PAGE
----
So they’re left saying things that sound completely incoherent like “You’re the real racist,” when what they actually mean is “What you just did there was publicly shame me for not having the educational background and middle-to-upper class social experience necessary to realize that my behaviour was potentially offensive to educated members of a particular social minority. This behaviour is not offensive, or at least it does not seem to be offensive, to members of the same minority who are also members of my class. Thus your call out is actually an expression of classism, meant to stigmatize and shame me for my lower-class upbringing and lack of education.”

Even if a person was able to articulate this sentiment, calling out classist behaviour is almost impossible because even in leftist circles lower class people, and less educated people, are routinely stigmatized. To say “I only have a high-school education. I work in a factory. That’s why I don’t know the most up-to-date acceptable word for a cripple,” is to invite classist sneering, opprobrium, and contempt (or perhaps a condescending attempt at education) from those who are supposed to be the guarantors of inclusivity.

To rub salt into the wound, slurs that stigmatize low intelligence, poor education, or a lower-class background are considered completely appropriate by almost everyone. “Idiot,” “yokel, “moron,” “boor,” “knuckle-dragger,” “troglodyte,” “ignoramus,” “hillbilly,” “bum,” “trailer trash,” “redneck,” and “mouth breather” are all fair game – and a person who really is genuinely low class, and genuinely not very well educated, is liable to be frequently and repeatedly shamed using these words if they attempt to break into higher level social discourse. This is particularly true if someone who is not of the correct class voices an opinion that is at odds with the consensus of their higher class, educated peers. Such transgressions are usually swiftly punished by collective outrage and mockery.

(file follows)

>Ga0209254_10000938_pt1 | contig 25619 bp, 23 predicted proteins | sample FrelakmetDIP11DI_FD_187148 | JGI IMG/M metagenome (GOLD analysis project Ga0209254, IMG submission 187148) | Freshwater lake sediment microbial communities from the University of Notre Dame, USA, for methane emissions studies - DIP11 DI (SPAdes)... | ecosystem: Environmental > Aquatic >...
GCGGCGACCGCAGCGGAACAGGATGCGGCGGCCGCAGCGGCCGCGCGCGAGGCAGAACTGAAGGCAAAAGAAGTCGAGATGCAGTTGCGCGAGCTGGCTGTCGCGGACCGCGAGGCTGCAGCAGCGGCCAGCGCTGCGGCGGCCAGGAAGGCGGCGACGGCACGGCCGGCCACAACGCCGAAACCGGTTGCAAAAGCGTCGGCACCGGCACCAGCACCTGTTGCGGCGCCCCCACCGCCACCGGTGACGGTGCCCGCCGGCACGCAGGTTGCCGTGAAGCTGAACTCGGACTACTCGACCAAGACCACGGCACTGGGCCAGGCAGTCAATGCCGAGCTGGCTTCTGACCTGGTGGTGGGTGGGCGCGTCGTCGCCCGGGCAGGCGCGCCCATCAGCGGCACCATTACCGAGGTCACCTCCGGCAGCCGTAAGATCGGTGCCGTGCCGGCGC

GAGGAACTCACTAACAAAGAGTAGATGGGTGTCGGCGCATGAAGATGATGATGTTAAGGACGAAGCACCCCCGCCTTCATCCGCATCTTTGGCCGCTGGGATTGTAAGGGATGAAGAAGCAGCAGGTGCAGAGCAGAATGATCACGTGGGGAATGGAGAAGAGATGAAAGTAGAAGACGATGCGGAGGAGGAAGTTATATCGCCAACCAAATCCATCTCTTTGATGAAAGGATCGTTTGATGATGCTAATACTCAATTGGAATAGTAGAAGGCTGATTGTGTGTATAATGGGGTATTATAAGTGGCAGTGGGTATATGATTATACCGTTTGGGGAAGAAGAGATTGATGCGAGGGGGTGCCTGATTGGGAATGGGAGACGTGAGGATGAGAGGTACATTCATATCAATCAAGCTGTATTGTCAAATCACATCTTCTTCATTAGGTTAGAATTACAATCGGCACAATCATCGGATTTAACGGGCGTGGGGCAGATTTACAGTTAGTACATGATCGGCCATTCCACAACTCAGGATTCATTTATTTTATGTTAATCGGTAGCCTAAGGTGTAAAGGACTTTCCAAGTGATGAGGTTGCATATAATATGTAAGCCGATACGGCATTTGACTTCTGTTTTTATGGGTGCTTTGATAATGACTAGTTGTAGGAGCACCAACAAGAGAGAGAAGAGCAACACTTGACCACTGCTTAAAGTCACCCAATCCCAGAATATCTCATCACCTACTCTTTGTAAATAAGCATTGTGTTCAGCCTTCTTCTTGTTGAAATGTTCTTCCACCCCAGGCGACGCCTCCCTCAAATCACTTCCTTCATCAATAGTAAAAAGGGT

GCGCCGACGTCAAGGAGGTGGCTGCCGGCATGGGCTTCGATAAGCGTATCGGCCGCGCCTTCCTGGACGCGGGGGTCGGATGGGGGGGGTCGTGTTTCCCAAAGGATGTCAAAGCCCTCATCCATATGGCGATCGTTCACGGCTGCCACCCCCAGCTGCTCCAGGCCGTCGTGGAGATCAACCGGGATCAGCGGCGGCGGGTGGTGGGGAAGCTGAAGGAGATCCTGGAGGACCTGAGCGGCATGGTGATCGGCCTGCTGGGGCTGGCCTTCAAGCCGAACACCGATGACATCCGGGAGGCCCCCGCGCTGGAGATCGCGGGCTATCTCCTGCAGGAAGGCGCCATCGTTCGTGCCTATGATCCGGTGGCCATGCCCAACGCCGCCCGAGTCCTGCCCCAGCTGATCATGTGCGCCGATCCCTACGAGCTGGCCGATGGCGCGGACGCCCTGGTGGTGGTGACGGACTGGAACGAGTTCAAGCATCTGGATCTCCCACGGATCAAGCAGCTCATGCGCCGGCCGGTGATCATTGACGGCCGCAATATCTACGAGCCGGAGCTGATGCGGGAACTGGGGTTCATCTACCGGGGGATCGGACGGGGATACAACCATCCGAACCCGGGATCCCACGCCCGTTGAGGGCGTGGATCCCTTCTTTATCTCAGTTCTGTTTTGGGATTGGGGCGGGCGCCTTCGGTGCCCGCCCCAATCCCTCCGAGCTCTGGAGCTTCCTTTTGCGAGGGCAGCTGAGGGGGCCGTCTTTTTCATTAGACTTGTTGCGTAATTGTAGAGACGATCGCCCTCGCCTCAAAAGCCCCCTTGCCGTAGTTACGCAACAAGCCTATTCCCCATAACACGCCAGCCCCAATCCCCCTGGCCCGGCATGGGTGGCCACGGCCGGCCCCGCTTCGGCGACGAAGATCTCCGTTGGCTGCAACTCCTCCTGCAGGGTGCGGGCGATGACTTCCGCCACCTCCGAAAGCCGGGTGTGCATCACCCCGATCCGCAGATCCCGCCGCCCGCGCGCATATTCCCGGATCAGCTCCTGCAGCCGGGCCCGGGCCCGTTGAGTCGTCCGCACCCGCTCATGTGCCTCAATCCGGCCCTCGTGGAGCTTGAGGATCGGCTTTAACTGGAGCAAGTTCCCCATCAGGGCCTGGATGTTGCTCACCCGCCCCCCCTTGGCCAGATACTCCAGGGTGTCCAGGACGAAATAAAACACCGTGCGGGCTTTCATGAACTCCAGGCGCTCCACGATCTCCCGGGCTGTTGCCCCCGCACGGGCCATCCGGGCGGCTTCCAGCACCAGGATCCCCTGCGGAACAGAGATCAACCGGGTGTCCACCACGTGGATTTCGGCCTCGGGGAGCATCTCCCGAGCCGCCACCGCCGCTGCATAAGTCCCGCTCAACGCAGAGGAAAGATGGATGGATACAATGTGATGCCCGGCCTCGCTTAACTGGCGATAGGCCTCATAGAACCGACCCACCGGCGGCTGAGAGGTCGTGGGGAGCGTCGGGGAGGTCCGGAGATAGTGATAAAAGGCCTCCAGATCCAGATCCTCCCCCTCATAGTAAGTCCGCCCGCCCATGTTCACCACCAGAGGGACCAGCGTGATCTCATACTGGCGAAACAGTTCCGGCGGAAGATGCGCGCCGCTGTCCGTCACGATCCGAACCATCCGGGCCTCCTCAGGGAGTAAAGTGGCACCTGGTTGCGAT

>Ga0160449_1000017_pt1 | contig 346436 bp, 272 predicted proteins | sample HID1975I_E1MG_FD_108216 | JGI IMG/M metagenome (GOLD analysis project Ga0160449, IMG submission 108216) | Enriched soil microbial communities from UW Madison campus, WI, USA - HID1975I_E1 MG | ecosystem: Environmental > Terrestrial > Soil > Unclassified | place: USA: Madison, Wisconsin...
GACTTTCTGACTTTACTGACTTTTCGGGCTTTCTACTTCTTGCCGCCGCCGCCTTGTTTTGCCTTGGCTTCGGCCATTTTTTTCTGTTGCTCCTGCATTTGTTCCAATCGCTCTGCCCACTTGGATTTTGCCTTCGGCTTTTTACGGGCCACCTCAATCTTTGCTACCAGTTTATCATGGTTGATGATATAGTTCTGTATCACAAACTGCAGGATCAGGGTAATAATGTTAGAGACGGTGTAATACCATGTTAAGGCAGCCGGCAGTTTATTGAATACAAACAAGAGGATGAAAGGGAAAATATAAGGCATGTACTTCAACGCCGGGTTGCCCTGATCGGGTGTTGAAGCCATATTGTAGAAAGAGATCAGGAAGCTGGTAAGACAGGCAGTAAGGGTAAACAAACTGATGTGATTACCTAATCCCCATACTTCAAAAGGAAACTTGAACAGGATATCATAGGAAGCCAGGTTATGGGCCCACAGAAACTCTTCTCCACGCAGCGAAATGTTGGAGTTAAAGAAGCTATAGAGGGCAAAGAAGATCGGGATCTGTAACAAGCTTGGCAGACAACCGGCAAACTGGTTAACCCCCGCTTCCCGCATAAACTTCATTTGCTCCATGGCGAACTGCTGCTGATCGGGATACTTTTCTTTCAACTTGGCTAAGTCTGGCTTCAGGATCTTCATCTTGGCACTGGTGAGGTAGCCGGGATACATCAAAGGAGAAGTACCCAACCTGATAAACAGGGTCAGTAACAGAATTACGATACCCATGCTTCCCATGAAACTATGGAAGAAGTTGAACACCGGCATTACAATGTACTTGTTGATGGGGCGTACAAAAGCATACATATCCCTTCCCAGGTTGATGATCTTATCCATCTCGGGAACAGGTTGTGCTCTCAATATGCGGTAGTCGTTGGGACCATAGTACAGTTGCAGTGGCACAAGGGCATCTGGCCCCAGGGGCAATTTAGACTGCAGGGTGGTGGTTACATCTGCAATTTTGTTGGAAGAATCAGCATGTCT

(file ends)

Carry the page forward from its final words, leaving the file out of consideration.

One of the most common justifications for such social punishment is the appeal to political correctness. I’m not talking here about cases of blatant racism, sexism, etc. but rather about behaviours which only the educated elite realize are inappropriate. In extreme cases, this can include terms or behaviours which are acceptable to the majority of a marginalized group but which are considered offensive by a small minority who are active mostly in academia (the convention that you should say that a person “has autism” rather than saying that they are autistic is a good case in point – especially since many real autistic people adamantly insist that the latter is the non-offensive option.) In such cases, political correctness becomes a weapon in the arsenal of classism. What is offensive is not that the person harbours any genuine racist, sexist, homophobic, ableist, or ethnophobic views, but rather that they don’t know the proper approved behaviour that will allow them admittance into polite society.